Once upon a time, a little girl went rock climbing. She was all of maybe ten years old and the climbing wall at the museum didn’t look so threatening in the face of the dirt cliff she scaled on a regular basis. In fact, the climbing wasn’t hard in the least, and when she reached the top she could have stayed there looking down at the crowd of people forever… because the only way down was to jump.
I remember that moment clearly—wondering why I couldn’t simply climb back down the wall, retracing my steps and placing my weight where I could trust it, rather than dangling at the end of a rope high above the museum floor. Because I could have done that. I gladly would have done that. But no, they wanted me to step out over that ledge and simply hope for the best, and I’m sure you understand why I wasn’t really comfortable with that.
“Rebekah, I’ve got you,” my dad said, drawing my attention to where he sat at the other end of my rope and causing me to wonder how he could have so much faith in this system. “Just step out. Let go.”
I shook my head and backed away from the ledge. From the fear. From the unknown.
Sometimes I doubt my Father. And I’m not talking about the one who sat at the end of my rope that day (though I surely doubted him in that moment). I’m talking about the One who has been holding my rope since the day He first designed to set me on this planet.
The other day I had one of those moments where I was really questioning the sanity of God’s plan for my life. It was just another one of those days when I was looking at the path before me and thinking that there is surely a better way. So there I was, trying to rearrange the details of my life, when I heard God whisper, “Rebekah, have I not been faithful?”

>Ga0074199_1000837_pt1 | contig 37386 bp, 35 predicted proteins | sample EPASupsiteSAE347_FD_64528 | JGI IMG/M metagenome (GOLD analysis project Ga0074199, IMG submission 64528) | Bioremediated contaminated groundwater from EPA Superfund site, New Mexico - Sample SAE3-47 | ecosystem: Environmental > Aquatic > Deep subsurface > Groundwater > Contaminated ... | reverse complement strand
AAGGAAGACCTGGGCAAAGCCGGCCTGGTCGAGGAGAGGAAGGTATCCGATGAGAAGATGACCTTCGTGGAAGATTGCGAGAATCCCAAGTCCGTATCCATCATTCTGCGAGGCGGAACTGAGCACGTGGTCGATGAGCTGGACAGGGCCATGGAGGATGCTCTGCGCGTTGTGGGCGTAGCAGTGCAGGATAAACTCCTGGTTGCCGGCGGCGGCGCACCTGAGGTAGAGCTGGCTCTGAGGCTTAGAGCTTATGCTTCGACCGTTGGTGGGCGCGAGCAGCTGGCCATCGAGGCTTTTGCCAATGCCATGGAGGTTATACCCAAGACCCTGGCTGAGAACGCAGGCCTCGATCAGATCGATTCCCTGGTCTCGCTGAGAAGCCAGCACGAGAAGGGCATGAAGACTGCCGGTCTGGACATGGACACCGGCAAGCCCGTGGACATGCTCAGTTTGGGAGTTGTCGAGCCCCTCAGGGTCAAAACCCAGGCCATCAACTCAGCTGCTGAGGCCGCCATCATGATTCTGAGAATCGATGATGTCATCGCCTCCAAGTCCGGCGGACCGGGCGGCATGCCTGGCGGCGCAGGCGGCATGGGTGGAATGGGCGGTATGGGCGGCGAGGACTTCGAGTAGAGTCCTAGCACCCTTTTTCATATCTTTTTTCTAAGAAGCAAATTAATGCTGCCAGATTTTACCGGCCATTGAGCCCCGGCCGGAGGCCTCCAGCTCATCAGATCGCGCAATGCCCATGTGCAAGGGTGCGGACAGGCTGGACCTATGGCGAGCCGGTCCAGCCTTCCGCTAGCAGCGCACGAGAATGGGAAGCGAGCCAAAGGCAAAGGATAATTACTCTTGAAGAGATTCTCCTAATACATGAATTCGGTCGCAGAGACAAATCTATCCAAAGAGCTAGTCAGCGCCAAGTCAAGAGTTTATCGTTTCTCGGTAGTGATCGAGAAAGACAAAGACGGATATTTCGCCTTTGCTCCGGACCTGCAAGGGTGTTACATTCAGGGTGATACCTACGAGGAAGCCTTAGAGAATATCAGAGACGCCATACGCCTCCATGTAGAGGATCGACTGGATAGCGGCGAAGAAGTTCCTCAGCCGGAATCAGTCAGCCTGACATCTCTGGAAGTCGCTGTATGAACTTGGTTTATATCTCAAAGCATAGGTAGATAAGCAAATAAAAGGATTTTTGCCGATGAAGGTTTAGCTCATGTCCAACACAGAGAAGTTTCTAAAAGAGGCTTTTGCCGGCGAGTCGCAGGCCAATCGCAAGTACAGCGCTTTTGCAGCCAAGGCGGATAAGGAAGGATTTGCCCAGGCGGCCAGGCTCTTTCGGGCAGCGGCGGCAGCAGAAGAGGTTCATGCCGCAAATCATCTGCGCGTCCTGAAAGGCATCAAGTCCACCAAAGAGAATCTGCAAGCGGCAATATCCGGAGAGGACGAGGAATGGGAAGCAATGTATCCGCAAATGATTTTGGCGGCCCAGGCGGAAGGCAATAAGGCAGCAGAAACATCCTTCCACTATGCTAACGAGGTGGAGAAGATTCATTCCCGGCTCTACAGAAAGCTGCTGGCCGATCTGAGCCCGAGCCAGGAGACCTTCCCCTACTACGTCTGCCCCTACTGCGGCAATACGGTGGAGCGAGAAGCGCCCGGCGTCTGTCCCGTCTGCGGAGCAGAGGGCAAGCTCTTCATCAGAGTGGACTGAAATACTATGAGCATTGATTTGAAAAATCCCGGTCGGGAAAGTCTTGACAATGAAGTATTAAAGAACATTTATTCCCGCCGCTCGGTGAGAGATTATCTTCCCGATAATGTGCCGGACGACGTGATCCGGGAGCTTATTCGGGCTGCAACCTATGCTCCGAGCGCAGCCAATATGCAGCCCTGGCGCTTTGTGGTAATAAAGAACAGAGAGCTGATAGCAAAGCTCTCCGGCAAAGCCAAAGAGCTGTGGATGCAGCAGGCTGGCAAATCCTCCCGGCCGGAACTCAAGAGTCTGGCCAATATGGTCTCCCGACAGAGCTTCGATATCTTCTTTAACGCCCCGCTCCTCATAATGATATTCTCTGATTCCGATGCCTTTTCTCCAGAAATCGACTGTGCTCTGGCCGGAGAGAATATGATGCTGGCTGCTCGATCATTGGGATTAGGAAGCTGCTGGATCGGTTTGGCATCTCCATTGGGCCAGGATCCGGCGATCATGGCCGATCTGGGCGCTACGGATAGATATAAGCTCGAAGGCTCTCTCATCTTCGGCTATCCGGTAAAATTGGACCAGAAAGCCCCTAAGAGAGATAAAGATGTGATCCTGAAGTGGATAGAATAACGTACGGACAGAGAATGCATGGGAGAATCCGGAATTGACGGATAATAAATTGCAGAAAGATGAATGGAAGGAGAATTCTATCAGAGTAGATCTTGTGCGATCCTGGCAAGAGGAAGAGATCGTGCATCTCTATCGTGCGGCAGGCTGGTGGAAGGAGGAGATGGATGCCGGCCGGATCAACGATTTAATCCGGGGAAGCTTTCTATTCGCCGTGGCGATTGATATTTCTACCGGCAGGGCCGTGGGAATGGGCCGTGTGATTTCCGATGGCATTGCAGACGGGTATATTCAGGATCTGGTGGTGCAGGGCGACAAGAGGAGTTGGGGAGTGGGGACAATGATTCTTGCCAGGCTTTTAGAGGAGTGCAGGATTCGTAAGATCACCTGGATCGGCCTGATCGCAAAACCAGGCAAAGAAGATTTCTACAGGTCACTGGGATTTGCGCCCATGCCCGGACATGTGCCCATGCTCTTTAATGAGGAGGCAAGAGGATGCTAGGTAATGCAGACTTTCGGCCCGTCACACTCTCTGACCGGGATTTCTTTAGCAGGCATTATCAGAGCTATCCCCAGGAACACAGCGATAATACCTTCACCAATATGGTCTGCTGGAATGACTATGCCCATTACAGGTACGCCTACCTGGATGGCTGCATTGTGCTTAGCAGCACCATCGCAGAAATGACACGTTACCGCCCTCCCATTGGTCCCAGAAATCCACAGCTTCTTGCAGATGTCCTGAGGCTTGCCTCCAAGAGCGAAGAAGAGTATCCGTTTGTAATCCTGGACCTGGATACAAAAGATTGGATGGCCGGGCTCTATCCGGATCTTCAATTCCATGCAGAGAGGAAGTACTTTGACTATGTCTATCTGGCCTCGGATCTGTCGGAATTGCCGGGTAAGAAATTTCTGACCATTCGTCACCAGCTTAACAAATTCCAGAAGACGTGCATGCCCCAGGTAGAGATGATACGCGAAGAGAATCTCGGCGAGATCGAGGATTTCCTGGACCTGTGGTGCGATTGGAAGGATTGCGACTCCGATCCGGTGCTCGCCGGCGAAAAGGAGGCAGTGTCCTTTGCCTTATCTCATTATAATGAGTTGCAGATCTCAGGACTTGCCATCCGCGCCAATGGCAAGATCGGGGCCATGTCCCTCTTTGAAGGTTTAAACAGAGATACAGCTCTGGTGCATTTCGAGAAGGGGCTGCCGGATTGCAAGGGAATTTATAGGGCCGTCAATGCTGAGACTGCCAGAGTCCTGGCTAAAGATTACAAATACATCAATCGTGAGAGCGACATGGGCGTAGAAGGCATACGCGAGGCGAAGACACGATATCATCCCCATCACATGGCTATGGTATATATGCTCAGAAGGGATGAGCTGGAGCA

“Then why are you considering this? Why do you doubt?”
Well, I guess it’s because this past year has been a bit of a rock climbing experience for me. Scaling the wall wasn’t difficult at all, but I’m still standing here trying to muster the courage to jump. I’ve realized how often I’m tempted to reach for those familiar footholds. To navigate life on my own. But all the while, God is asking me to jump. And I’m standing there shaking my head and shouting, “Are you crazy?”
“Rebekah, I’ve got you,” God promises. “Just step out. Let go.”
You know, I don’t really remember what took place that day at the museum. I’m not sure if I finally took that step on my own or if my dad gave a gentle tug on the rope, sweeping my feet out from under me and leaving me with no other choice (he at least threatened to do just that, because that image stands out in my mind like an actual memory would). I do remember not falling to my death. And I even remember thinking that (dare I confess this?) the ride down was actually kind of fun.
I also know that I’m standing here today, faced with the same choice. And, you know, I’m thinking it might be best to simply close my eyes, take a deep breath, and step out into the expanse before me.